Utilities Are Taking an EV-industry Leadership Role
Utilities are emerging as dominant players in the global race to electric vehicle adoption beyond just the power supplier. Unlike many new entrants in the e-Mobility market, utilities are starting with significant competitive advantages:
- They are already in every single customer’s home.
- They have insights to the customers’ electrical usage.
- They have long-established communications channels to customers.
- They already have extensive infrastructure in place.
- No e-Mobility service provider can operate without their infrastructure.
These competitive advantages give them stronger insights into the market overall and into customer charging requirements. Furthermore, their ability to work from within the regulatory environment gives them significant power to change the policies governing their own ability to become active participants in the market.
The Smart Electric Power Alliance has defined three stages of utility involvement: early – where opportunity awareness exists but action has yet to be taken; intermediate – they have begun to plan and implement EV-related activities; and late – utilities have developed long-term strategic goals and are already actively engaging with customers.
Utilities at the last stage are already making their marks across the globe.
European Utilities in Action
With the increasing demand for EV charging, utilities are directly addressing energy management issues head on with Smart Energy Management– ensuring that EV charging during peak demand does not cause long-term supply and infrastructure issues.
Vehicle to Grid (V2G) is one approach being taken, where stored energy from the electric vehicles is used to power the grid during peak hours, and then the vehicles are recharged during non-peak times. E.ON, a German power company; EDF, based in France; and Italy’s Enel are partnering with Nissan to build V2G networks. In fact, EDF is targeting a 30 percent market share for EV charging in France, Belgium, Italy, and the UK.
Centrica, a major power producer in the United Kingdom, Ireland, and North America, has embraced the EV revolution from multiple angles. They have not only become an e-Mobility service provider, but they are also transitioning 12,000 fleet vehicles to electric vehicles. Its recent order of 1,000 Vivaro-e vans from Vauxhall is the largest commercial EV order in the UK. The company has also launched Centrica Electric Vehicle Services to help companies transition to EVs.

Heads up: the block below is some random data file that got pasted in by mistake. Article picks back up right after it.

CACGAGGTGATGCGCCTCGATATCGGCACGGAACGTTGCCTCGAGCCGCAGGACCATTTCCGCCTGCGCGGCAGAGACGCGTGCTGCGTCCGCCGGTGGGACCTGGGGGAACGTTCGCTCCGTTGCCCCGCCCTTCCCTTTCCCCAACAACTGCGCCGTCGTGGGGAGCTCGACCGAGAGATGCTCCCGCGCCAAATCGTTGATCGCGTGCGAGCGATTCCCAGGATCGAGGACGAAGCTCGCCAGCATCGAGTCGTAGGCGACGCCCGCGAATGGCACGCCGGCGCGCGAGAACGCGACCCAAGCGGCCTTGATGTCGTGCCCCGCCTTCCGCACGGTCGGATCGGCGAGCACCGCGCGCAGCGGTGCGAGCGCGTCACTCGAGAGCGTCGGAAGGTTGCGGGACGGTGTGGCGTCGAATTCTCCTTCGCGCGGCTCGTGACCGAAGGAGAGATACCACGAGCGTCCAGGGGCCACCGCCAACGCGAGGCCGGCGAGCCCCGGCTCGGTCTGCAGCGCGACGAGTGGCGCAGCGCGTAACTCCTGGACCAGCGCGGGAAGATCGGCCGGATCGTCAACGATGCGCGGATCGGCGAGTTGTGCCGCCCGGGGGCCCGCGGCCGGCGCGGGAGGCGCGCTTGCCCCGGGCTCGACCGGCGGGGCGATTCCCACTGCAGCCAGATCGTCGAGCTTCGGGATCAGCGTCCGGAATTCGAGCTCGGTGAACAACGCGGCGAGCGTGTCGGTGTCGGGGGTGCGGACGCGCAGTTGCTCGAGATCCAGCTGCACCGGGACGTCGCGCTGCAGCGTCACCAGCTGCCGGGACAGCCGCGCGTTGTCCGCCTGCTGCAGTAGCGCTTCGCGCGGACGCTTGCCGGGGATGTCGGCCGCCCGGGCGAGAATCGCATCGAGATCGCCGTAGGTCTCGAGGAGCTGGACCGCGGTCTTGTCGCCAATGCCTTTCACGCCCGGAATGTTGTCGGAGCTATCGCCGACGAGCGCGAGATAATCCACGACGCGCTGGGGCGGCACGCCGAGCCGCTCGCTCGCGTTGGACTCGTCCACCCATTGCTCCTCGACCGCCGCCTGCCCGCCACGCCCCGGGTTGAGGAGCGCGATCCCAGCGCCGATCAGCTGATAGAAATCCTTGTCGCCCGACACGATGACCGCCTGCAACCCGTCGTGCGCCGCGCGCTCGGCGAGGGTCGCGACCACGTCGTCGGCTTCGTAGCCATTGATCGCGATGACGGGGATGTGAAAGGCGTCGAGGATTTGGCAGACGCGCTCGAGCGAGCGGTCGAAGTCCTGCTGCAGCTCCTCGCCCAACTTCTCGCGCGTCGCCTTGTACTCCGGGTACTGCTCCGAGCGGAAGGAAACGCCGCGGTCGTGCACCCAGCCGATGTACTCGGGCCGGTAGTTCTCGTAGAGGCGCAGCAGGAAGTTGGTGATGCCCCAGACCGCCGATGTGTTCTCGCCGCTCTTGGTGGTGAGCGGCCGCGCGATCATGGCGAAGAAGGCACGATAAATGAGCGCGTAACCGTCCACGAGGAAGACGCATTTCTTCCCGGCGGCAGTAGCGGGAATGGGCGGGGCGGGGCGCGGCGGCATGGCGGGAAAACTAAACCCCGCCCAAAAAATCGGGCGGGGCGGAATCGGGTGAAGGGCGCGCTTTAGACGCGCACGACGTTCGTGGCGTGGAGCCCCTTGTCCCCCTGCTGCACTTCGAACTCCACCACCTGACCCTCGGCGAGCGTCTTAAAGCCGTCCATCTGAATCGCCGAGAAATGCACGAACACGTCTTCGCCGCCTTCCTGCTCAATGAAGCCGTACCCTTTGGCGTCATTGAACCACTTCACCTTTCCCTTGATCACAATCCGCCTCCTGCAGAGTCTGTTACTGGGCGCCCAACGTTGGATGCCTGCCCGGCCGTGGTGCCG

California as the EV Leader
California, the world’s fifth largest economy, has been driving the United States’ electric vehicle adoption and zero emissions policies for decades. Utility e-Mobility projects worth more than US$100 million are already planned or underway. Pacific Gas and Electric (PG&E), Southern California Edison (SCE), and San Diego Gas & Electric (SDG&E) have installed infrastructure to support more than 12,500 charging stations across the state. Furthermore, SDG&E has been working with the Port of San Diego to install chargers for electric medium-duty/heavy-duty vehicles and forklifts.
Continuous efforts in the Rest of the United States
Based on those definitions by the Smart Energy Power Alliance, most of the 3,300 American utility companies are at the beginning or intermediate stages. Fifty utilities have filed plans with their regulatory agencies to encourage adoption of electric vehicles among their customers. For example, utilities in New York, New Jersey, Delaware, and Massachusetts are planning projects of about US$25 million each.
Some are taking the California example to heart. Duke Energy of North Carolina has 600 electric vehicles in its own fleet and has built charging infrastructure in its employee parking lots to encourage adoption. They have installed almost 550 chargers in Florida and have created a study called Charge Florida, in which they are examining the impact of residential EV charging on the grid. In Asheville and Greensboro, North Carolina, they have provided grants for electric bus charging.
Dominion Energy, which provides electricity to Virginia and North and South Carolina, is working with school districts to promote electric school buses. Texas’ Austin Energy is partnering with the local school district to not only install chargers but also to create electric vehicle studies curriculum, as well.
Australian Utilities Taking the Lead
Many of the utility companies in Australia, which only has about 20,000 electric vehicles, are much further along the adoption curve and are already promoting electric vehicle charging opportunities.
Origin is cross-promoting its solar energy system with Hyundai. Drivers of Hyundai’s Ioniq or Kona Electric get a discount for adding the Origin solar system to their homes as the main source by which to charge their electric vehicles. If they already have the solar system, they will receive a discount on a battery or electric tariffs.
Powershop is offering discount rates to EV owners who charge at night – between midnight and 4 am – to minimize the demand on the grid. AGL, the major player in Australia’s energy and gas market, is offering credits toward household electric bills to its traditional and solar customers who own electric vehicles and charge them at home.
Powering the Future
Utilities are leveraging their significant advantages when it comes to e-Mobility adoption. They have the knowledge, market position, the infrastructure, and an almost captive market. With the right smart energy management, investments, regulatory approach, and technologies they are becoming dominant players in the market.